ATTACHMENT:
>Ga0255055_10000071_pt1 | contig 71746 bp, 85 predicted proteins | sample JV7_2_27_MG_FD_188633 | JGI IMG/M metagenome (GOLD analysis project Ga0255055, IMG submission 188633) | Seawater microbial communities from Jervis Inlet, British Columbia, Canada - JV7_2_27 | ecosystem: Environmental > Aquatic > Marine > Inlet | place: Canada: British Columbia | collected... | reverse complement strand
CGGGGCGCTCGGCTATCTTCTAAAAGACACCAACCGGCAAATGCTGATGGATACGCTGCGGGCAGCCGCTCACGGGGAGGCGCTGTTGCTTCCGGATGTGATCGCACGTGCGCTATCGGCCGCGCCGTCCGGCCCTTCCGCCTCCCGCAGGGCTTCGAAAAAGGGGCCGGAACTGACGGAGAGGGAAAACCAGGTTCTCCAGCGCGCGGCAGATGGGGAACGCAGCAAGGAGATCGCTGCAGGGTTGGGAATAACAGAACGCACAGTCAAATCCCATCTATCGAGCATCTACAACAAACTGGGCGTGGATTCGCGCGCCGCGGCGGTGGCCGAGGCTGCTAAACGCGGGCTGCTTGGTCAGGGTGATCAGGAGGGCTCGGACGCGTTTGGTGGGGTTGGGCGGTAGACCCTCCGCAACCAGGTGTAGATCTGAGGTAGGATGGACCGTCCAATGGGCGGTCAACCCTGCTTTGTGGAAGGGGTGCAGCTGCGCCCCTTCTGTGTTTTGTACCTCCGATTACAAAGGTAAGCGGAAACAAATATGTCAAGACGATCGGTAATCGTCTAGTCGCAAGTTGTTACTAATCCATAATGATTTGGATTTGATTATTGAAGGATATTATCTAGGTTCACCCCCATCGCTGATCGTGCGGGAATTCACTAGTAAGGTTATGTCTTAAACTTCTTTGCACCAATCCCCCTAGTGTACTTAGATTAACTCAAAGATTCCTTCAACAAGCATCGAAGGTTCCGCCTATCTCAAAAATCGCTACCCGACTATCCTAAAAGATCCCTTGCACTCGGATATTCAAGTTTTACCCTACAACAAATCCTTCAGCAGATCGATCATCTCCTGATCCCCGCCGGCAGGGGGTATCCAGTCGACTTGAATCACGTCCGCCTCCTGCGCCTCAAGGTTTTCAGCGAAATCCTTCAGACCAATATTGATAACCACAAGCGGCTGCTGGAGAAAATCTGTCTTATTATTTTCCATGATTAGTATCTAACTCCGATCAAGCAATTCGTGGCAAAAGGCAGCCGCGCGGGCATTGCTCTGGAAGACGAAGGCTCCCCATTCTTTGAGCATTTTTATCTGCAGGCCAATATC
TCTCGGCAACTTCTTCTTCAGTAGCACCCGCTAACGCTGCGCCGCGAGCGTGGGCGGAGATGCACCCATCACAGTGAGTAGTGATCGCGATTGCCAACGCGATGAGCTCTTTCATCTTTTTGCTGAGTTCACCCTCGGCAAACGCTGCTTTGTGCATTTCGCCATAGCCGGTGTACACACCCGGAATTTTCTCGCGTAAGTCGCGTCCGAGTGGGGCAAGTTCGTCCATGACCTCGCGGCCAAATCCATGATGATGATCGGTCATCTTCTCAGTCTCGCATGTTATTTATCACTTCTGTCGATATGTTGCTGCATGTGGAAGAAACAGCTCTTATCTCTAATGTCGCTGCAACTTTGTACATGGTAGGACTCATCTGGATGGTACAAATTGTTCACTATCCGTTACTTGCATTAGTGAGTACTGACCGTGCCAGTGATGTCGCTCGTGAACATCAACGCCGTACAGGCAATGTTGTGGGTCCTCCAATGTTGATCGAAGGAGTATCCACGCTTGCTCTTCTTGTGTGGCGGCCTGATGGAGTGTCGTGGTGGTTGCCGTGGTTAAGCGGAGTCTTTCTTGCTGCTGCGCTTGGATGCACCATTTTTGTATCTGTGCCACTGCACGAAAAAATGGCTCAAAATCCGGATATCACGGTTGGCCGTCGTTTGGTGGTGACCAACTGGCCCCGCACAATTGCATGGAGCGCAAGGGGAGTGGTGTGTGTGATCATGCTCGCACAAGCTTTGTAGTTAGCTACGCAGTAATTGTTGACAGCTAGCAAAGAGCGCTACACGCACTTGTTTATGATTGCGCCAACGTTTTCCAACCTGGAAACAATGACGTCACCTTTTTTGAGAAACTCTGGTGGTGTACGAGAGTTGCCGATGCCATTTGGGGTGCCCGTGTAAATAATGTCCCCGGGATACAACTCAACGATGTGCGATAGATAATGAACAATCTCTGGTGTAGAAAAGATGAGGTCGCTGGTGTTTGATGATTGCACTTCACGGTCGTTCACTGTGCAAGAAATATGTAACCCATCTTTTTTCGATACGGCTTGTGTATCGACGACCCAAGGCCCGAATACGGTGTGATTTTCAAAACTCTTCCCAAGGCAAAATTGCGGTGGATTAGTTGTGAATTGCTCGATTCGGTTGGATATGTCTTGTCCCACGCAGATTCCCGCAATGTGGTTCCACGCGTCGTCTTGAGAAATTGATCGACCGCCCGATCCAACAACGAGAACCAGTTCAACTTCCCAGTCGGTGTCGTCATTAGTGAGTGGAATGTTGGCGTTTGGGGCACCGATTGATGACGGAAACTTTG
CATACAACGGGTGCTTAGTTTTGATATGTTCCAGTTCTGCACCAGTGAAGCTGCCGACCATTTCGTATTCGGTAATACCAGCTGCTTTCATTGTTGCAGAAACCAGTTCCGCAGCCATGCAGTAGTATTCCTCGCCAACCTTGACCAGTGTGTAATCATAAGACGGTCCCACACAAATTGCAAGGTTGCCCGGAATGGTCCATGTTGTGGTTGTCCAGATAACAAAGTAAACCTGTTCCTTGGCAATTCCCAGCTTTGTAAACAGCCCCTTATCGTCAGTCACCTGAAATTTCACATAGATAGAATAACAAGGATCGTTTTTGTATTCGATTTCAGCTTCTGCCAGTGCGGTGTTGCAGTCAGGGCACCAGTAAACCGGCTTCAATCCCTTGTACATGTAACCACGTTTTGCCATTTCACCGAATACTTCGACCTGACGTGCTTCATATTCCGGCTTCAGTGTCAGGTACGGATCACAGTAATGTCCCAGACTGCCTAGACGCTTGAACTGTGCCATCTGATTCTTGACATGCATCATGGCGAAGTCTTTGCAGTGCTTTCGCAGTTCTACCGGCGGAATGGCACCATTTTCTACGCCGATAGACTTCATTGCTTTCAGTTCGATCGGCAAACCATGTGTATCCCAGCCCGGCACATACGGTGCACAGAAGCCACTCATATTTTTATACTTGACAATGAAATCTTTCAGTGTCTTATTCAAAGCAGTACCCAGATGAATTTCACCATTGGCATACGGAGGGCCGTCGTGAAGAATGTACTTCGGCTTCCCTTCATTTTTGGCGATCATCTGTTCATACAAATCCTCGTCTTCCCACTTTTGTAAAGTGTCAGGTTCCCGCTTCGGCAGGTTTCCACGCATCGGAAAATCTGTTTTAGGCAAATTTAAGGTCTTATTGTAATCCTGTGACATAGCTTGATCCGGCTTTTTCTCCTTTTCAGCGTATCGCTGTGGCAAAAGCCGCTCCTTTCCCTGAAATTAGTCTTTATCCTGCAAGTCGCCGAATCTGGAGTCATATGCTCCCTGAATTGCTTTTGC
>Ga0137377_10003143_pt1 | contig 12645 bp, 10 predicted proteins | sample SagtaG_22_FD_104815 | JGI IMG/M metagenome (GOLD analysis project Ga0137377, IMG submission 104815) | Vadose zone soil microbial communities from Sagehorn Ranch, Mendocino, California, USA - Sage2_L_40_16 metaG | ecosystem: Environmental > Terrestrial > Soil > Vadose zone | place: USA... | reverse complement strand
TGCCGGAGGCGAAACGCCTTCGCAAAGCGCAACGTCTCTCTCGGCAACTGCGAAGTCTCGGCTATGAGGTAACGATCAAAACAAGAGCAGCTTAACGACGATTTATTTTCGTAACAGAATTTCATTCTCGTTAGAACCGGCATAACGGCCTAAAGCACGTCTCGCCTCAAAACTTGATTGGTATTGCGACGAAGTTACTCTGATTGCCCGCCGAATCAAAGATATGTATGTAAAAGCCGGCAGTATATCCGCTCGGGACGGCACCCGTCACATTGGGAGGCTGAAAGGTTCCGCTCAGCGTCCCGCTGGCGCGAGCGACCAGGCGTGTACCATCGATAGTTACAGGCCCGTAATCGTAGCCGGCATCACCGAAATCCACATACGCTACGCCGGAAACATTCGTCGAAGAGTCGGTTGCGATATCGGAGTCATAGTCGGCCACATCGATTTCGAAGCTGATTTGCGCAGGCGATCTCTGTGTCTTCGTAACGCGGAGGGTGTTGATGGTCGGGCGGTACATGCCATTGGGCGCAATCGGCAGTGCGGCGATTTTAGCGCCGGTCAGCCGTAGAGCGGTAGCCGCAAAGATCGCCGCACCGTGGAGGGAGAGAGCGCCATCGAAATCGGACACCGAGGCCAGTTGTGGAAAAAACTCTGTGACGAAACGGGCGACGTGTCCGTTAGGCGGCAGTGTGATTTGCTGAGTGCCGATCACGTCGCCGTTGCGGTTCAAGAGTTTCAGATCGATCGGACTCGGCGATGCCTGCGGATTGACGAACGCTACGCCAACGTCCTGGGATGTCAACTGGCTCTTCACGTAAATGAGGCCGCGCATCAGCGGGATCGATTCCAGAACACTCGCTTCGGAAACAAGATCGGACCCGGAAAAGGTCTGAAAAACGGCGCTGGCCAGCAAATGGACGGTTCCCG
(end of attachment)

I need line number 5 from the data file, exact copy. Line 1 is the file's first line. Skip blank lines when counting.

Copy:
>Ga0137377_10003143_pt1 | contig 12645 bp, 10 predicted proteins | sample SagtaG_22_FD_104815 | JGI IMG/M metagenome (GOLD analysis project Ga0137377, IMG submission 104815) | Vadose zone soil microbial communities from Sagehorn Ranch, Mendocino, California, USA - Sage2_L_40_16 metaG | ecosystem: Environmental > Terrestrial > Soil > Vadose zone | place: USA... | reverse complement strand